After months of the customary skillful hype, Tesla has shown the final execution of its compact sport utility EV, the Model Y.
What to make of it? Let's start with some nice things to say. First, it's a Tesla, a brand which, in a short period of time, has gained an enviable reputation as the leader in electric propulsion and semi-autonomous driving. It matters little that close examination reveals much of this to be exaggerated, or that Consumer Reports has had an , love affair with the brand, or that build quality has been, as the British might say, dodgy. The belief is strong, and as any experienced marketing executive will tell you, the "market fact" will trounce the "product fact" every time.
Second, the Model Y's promised performance is outstanding: Zero to 60 in as little as 3.5 seconds, a feat once limited to supercars, and a battery good for up to 300 miles in rear-drive Long Range configuration. Impressive, though it comes with the standard EV warning about driving style and weather conditions.
Third, the announced base price of $39,000 is attractive, but, if the Model 3 is any indication, largely fictional. Having an attractive but hard-to-get "price leader" in the lineup is time-honored industry practice, but Tesla has elevated it to an art form. The Model 3 was on the market for a year and a half before the long-promised, long-delayed $35,000 base model became available, and when Tesla begins delivering Model Ys in Fall 2020, the first six months of production will focus on top-spec variants. We may confidently expect average transaction prices to be in the high $40,000 or low $50,000 range—almost a necessity if the Model Y is to turn even a modest profit.
That's the end of the faint praise. Styling has been a major Tesla strength in the case of the Model S and Model 3, but the Model Y has inherited the traits of the ungainly, falcon-winged, semi-successful Model X. Adapting a visual theme from a large car to a small one is always a challenge. In this case, it's love's labor lost.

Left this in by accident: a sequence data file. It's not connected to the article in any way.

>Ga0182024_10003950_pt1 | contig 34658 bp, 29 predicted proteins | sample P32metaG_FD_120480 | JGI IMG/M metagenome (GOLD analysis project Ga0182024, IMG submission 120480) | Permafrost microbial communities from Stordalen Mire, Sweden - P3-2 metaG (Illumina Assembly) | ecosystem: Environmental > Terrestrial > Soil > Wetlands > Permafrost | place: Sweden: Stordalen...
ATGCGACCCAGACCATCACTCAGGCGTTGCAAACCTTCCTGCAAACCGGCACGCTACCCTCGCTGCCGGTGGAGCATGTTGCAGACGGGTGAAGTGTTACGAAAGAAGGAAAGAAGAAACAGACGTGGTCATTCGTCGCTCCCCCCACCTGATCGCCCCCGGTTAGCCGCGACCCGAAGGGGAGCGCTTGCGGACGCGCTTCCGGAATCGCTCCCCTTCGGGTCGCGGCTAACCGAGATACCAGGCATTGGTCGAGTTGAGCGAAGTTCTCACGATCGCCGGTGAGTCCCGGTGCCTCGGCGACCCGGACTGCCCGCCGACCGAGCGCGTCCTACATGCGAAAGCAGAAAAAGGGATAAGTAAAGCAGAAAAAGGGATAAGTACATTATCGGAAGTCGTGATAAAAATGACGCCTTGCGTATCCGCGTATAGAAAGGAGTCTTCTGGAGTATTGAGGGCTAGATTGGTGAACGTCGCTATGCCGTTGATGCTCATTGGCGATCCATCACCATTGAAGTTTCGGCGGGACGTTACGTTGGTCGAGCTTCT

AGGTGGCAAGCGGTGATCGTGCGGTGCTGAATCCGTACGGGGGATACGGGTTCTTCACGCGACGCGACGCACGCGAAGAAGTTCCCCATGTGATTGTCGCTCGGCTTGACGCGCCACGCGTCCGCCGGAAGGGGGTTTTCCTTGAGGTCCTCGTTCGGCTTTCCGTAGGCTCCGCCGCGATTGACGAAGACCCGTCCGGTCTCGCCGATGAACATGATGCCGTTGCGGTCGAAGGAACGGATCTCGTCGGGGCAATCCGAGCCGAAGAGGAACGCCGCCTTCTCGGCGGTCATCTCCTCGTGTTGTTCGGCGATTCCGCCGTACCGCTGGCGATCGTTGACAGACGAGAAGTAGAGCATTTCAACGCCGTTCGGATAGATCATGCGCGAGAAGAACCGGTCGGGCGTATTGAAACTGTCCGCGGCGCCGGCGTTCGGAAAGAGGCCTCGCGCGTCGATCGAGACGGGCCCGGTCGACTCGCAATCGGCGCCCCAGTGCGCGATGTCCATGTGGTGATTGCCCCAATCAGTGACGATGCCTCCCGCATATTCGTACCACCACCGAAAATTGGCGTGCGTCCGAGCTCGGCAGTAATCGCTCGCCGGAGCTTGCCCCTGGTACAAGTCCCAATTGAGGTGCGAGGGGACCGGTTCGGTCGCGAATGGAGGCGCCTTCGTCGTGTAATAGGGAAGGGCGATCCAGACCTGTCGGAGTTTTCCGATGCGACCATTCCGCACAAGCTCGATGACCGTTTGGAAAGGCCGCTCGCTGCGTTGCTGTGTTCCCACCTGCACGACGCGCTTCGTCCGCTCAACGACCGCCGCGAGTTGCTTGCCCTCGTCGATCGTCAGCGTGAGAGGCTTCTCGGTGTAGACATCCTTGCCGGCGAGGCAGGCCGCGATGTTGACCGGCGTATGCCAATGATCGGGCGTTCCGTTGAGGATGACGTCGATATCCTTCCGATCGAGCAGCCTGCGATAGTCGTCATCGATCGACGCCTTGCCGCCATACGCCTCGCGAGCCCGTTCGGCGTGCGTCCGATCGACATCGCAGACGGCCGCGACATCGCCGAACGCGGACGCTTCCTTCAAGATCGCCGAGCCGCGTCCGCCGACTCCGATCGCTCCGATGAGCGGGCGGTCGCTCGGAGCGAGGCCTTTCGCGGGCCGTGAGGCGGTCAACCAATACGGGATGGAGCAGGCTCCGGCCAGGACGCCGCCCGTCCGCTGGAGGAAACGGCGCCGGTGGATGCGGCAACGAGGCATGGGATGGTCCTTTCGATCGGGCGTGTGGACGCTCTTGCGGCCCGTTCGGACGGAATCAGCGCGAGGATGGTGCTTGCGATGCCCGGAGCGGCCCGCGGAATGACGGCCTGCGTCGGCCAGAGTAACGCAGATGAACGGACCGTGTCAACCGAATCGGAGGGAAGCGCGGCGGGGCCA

One major reason small crossovers are so popular is the convenience of the two-box shape, affording roominess and convenience not available in compact sedans. For reasons known only to Tesla, the Model Y eschews this formula, opting instead for a tall fastback profile. The high, arched roof triggers memories of ... what? The Kia-built Ford Aspire, a sad little puppy that came and went with no fanfare. The Model Y design is a mistake, being neither attractive nor functional. If the Model X emulated a loaf of bread, the Model Y is a bun, a roll.
Bottom line, will it sell? A guarded yes. Hardcore Tesla fanatics will buy it, but with muted enthusiasm. Unfortunately, Tesla will discover an immutable truth of the car business: Added models do not necessarily translate into added sales. It's the phenomenon known as cannibalization, a term so ugly that product planners prefer the more genteel "substitution." Most Model Y sales will come at the cost of the Model 3. Same price range, same performance, similar footprint. In the realm of sub-$50,000 family cars, most buyers prioritize space over style.
The Model Y is not the breakthrough vehicle that will turn Tesla into a large, profitable manufacturer. We'll have to wait for the promised four-seat Roadster—weirdly, a coupe—or even more improbable, the Semi, to see another revolutionary feat from the California automaker. Personally, I'm still waiting for the vehicle that will confound
Bob Lutz has been The Man at several car companies. He's not afraid to call a bun a bun.